The way Davis engaged his audience was as we see it today portrayed in many old stories, movies, and drawings. He and others would be seated around a round or oval table where they would engage in these practices. According to Davis’s drawing of this event, two cords would be attached to the top of two table legs, and then stretched out and placed in buckets filleed with water. The purpose here was to equilibrate the magnetic energies formed by this table and the people seated there with the same sort of energy contained in the floor and carpet, and ultimately the earth. The people would then remain seated around the table, and watch as the candle or kerosene lights would be extinguished,. Once it got dark enough, the spirit rapping would begin, and you would hear something in the background. Some special noises might commence, such as the rattling of past spirits coming in contact with dry twigs, leaves, the stems of some old dried up weeds, or the naturally shaking sounds made by a tree capturing the local winds. For whatever reason, such sounds were heard, and then contacts could be made with the past spirits, first by Davis, and then by others. Important questions answered could then be asked and old family stories from the past retold to the concentrated audience seated at that table.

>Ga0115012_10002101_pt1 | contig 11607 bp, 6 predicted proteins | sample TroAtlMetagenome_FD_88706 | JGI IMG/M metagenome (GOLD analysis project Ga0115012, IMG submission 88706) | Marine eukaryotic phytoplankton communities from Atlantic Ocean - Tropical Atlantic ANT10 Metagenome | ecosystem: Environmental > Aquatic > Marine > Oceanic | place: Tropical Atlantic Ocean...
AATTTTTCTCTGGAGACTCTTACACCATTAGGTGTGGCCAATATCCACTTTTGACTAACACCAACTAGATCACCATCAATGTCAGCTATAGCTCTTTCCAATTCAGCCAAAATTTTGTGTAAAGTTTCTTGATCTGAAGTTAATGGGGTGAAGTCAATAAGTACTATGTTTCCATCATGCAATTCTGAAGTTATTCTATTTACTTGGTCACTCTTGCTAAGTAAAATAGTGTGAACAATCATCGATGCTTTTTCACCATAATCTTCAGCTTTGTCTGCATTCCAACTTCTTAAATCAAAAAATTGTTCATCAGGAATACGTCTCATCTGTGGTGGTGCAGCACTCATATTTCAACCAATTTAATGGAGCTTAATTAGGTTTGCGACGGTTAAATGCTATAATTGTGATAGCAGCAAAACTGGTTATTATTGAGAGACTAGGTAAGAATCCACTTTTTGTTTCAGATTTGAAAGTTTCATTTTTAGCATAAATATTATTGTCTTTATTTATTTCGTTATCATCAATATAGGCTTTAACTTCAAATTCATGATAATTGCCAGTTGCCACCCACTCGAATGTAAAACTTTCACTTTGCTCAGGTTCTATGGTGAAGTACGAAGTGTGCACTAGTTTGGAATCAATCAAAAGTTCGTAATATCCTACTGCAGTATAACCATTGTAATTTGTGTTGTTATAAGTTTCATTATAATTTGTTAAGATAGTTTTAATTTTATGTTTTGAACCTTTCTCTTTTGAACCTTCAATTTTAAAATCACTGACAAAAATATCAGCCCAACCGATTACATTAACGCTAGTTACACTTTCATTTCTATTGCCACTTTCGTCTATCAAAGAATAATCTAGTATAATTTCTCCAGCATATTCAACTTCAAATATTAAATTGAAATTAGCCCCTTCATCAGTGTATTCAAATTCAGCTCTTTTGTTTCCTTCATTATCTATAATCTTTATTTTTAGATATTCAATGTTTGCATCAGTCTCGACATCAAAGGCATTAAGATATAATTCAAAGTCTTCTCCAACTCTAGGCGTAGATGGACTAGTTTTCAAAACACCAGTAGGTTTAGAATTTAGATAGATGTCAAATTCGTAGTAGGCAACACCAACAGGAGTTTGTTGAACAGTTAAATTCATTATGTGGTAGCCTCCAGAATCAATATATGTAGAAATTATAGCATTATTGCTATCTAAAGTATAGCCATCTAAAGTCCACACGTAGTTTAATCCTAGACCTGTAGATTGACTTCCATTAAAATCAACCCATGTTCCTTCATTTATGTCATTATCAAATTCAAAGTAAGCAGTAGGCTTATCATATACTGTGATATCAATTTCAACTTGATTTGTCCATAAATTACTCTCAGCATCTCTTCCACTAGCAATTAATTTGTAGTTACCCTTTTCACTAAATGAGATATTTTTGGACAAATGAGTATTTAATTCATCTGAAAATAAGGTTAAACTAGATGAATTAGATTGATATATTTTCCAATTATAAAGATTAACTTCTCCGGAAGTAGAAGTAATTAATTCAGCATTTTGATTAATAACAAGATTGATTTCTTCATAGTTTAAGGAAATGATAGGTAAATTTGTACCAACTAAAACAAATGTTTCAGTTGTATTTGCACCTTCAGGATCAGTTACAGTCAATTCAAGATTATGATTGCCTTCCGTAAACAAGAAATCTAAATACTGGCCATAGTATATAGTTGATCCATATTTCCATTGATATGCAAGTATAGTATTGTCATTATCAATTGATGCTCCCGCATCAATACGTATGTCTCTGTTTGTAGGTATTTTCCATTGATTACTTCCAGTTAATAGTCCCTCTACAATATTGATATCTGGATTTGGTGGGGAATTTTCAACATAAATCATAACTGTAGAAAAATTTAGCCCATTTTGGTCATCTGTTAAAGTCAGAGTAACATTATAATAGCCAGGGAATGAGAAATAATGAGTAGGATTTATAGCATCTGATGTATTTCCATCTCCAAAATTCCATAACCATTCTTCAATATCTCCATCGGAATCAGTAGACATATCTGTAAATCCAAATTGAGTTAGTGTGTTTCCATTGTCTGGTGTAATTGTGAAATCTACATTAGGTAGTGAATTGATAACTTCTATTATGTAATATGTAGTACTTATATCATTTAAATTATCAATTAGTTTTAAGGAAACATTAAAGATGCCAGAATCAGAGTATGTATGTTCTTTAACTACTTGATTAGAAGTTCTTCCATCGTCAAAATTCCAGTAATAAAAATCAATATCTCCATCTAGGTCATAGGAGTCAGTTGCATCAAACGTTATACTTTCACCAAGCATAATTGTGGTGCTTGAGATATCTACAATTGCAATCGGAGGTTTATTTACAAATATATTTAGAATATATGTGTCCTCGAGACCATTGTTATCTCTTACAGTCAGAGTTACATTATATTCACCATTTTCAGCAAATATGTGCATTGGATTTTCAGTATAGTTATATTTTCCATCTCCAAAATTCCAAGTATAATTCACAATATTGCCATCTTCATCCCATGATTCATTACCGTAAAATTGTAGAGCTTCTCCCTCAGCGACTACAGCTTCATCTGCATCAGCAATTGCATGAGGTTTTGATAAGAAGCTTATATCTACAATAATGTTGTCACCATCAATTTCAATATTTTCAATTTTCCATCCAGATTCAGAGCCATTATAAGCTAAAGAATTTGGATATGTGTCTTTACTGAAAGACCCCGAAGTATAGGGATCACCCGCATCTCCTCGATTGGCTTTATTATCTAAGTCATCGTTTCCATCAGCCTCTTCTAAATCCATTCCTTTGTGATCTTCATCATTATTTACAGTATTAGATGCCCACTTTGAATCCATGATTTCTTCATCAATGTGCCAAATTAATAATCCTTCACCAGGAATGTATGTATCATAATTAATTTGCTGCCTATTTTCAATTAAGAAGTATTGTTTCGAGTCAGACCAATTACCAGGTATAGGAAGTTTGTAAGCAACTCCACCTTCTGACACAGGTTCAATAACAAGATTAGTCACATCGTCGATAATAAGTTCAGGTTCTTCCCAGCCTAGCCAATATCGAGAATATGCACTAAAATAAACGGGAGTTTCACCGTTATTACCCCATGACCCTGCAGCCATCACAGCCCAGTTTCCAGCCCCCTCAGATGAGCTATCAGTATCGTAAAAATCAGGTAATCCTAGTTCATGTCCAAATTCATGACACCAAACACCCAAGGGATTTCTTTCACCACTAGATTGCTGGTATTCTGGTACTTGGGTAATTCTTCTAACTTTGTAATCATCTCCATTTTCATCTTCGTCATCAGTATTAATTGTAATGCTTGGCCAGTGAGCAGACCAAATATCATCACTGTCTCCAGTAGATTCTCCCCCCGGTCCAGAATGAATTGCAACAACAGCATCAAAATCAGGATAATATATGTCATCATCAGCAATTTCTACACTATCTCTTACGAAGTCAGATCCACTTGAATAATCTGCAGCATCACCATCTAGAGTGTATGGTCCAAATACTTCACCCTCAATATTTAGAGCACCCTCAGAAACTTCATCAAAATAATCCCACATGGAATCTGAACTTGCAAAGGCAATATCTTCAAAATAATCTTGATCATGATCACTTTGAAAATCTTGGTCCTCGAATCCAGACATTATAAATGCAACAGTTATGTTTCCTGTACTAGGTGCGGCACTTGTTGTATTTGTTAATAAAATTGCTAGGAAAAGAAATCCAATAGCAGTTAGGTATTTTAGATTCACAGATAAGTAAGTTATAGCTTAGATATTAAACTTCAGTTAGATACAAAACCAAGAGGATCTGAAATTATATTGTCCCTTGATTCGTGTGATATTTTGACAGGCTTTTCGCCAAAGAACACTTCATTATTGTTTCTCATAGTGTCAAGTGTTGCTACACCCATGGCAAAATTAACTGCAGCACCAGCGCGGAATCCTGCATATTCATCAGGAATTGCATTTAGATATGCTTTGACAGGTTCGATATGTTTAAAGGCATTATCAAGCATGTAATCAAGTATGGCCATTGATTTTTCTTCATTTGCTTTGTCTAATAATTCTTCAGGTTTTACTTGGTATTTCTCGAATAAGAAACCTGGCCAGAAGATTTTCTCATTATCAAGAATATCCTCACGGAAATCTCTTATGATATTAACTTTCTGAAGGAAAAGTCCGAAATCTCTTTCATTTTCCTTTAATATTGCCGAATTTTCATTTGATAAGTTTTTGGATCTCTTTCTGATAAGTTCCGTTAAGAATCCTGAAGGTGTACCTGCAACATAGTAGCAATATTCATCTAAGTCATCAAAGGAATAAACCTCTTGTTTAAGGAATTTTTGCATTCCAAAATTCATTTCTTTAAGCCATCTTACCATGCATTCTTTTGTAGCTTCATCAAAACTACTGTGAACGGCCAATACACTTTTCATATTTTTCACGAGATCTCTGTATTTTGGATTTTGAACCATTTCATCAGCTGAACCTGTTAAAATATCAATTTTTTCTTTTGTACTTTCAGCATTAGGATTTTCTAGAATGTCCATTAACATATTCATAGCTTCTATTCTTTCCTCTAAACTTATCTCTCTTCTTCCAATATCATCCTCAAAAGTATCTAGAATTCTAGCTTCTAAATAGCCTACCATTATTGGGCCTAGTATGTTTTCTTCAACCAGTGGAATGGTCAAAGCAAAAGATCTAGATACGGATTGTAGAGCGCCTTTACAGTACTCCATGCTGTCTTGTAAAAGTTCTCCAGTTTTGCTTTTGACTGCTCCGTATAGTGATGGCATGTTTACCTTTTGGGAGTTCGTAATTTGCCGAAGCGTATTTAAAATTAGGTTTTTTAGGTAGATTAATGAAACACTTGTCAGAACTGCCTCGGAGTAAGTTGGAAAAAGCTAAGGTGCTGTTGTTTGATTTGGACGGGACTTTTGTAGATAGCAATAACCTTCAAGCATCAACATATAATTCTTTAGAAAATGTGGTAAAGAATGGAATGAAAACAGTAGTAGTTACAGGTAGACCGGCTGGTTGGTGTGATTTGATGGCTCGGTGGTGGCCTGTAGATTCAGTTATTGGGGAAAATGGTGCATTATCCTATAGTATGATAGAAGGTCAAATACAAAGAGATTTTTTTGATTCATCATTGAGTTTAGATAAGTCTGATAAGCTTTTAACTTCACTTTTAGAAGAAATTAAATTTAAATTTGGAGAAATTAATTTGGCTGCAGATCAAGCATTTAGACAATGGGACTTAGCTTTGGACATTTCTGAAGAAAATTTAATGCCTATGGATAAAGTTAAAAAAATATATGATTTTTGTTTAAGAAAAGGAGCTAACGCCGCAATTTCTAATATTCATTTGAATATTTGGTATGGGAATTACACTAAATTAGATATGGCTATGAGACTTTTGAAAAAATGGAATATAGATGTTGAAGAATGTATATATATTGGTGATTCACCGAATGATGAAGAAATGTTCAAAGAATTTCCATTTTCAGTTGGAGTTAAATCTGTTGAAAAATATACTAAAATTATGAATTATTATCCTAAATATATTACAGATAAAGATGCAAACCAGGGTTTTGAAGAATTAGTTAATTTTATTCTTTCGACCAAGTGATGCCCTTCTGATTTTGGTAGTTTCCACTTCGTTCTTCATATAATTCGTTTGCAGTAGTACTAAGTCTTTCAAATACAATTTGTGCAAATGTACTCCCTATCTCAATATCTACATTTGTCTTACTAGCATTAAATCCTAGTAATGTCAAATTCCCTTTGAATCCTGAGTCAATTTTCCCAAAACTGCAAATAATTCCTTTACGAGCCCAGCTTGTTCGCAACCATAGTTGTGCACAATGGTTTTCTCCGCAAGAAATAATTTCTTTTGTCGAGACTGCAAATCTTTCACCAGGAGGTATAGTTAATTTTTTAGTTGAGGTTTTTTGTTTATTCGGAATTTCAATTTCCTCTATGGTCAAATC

No one could leave, to go to the water closet, to check out the other rooms, to get a drink of water, without risking the loss of this important link to the other world. This spirit rapping was very much a craze for the most successful people for the time into this kind of original thinking. Followers of this philosophy included Edgar Allen Poe, Arthur Conan Doyle, even Mark Twain.
In just a few years, the spirit rapping experience Davis duplicated wasn’t enough for him and his colleagues. He next applied this same channeling experience to new levels and dimensions. At one point in time, Davis realized that he and the others with him could communicate with the spirits in the sky. These spirits were within those glows that the clouds displayed under certain occasions. You sometimes saw these unique roundish shapes to the bullocks pointed down from beneath the clouds, and within each and every bump on the underface of these mammocumulus clouds there was a person or family from the past wishing to speak with you, send his, hers or their message. Each of these spheres or nodules Davis claimed was the spirit of some one else, who if anybody could channel with them could share their message with the rest of the world.